China now boasts the world’s second-largest economy, second only to the United States. During that short period, from 2000 to the present, we have moved from a unipolar world in the immediate decade after the post-Cold War period, when the US was the only dominant military and economic power, to a bipolar world within which China’s economy is in direct competition with that of the United States, and China’s military deterrence provides a stand-off with the United States. We live in a world in which China has become the dominant economic and military force in the Asian subcontinent.

China’s emergence during this period coincided with the extraordinary growth of globalisation and the interdependence and interconnectedness of the international supply chain. However, globalisation isn’t only about economic growth, trade, and development. Globalisation provided new threats from, and new opportunities for transnational criminal enterprises, including international terrorism and cybercrimes networks. Money laundering and terrorist financing, drug trafficking, illicit arms trafficking, human trafficking and human smuggling are all facilitated by the ease of travel and the ease of money transfer across national borders. Globalisation and the technological revolution, while allowing countries like Jamaica to promote the services they offer on a global scale, also exposes the dependencies and vulnerabilities to service industries, in Jamaica’s case its tourism product. The effects of the 2007 to 2009 recession, and the impact of the current coronavirus pandemic, has brought the reality of globalisation to every country’s doorstep.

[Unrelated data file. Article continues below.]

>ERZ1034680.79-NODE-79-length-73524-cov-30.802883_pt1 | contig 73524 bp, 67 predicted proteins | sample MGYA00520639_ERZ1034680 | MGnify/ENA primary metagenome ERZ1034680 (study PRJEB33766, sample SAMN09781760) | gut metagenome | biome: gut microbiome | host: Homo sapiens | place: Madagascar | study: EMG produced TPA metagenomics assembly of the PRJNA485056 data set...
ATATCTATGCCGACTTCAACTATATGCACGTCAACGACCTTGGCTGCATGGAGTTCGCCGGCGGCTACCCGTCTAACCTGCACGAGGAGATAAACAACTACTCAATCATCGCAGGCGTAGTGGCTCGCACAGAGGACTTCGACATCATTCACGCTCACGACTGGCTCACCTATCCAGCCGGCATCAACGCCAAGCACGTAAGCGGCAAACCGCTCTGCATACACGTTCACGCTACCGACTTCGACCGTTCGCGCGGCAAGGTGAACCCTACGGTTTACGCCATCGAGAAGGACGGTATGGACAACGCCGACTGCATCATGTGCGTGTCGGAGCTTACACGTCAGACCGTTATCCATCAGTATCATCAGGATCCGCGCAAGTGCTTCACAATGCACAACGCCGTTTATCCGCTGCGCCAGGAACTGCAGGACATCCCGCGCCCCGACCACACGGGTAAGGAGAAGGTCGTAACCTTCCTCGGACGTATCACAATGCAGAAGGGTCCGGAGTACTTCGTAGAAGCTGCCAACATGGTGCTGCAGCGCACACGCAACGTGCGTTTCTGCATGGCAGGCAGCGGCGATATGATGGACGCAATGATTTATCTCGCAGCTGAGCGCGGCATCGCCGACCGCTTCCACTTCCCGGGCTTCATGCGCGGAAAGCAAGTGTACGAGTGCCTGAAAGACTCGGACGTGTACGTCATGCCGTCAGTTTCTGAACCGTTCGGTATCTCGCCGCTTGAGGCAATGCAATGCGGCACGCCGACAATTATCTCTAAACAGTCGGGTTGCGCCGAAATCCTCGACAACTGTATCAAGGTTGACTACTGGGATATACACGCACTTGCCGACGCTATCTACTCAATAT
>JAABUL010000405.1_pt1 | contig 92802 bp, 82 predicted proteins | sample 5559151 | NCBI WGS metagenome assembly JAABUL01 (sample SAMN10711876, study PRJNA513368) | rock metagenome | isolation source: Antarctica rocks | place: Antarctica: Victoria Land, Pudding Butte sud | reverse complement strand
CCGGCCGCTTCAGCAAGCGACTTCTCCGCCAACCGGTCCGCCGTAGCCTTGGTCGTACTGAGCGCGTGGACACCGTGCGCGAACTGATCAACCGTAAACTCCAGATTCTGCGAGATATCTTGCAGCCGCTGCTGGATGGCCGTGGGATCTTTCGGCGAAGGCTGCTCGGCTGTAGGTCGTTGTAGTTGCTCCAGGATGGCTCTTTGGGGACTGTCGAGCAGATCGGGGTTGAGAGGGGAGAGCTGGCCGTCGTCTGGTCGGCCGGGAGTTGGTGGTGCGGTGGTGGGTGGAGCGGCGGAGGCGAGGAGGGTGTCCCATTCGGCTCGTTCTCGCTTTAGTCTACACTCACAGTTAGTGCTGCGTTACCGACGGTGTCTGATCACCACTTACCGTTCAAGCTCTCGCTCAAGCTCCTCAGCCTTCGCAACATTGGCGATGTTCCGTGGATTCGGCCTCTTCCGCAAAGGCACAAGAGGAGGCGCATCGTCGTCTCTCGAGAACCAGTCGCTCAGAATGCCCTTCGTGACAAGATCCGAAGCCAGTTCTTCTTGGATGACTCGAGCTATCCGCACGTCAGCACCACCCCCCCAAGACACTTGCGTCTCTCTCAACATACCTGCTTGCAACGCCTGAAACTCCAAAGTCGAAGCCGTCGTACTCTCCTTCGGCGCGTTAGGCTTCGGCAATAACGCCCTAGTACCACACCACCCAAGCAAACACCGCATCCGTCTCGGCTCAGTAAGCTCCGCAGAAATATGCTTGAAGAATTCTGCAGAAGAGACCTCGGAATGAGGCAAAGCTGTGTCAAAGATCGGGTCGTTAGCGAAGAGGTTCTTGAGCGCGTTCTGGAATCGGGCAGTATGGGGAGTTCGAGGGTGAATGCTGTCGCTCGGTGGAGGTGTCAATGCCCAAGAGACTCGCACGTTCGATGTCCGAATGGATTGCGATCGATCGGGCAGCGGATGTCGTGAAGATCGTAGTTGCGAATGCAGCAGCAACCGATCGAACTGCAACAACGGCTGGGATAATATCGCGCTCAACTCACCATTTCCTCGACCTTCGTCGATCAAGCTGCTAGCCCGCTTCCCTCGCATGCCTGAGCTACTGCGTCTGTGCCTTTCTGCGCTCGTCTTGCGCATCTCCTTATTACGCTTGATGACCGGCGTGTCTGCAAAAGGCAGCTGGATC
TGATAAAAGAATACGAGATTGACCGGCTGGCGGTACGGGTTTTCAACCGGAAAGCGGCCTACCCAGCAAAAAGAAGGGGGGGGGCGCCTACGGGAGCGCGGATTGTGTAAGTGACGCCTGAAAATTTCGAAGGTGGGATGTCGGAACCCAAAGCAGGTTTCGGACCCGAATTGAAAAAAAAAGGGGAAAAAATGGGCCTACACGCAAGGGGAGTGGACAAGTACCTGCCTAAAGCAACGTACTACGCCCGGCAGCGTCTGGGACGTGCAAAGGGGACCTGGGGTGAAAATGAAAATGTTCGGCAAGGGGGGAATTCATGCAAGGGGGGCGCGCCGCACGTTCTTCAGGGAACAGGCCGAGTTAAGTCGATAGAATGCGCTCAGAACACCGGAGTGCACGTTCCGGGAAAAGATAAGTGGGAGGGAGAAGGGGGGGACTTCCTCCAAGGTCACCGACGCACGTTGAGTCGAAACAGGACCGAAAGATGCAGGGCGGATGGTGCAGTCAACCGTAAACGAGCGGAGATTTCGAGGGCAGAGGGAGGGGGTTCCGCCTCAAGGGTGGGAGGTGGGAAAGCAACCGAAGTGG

The speed of information technology development – connecting practically every corner of the globe in real time – the speed of international travel and international commerce have fuelled the global reach of China’s economic power. With China’s economic footprints growing throughout this hemisphere, and countries like Jamaica deriving certain benefits from this extraordinary expansion, let me be very clear – China, as well as the US, the UK and others always prioritise their own interests over the interests of all other countries.


In the meantime, the rise in nationalism in many countries has created new dynamics in domestic and international relationships. On the domestic front, nationalism has contributed to the rise in populism. In the case of the United States, the rise in nationalism and populism in America resulted in the election of a president whose major domestic and foreign policy imperatives rest on the notion of ‘America First’. America’s role on the global stage has become of less relationship-building and more transactional in nature.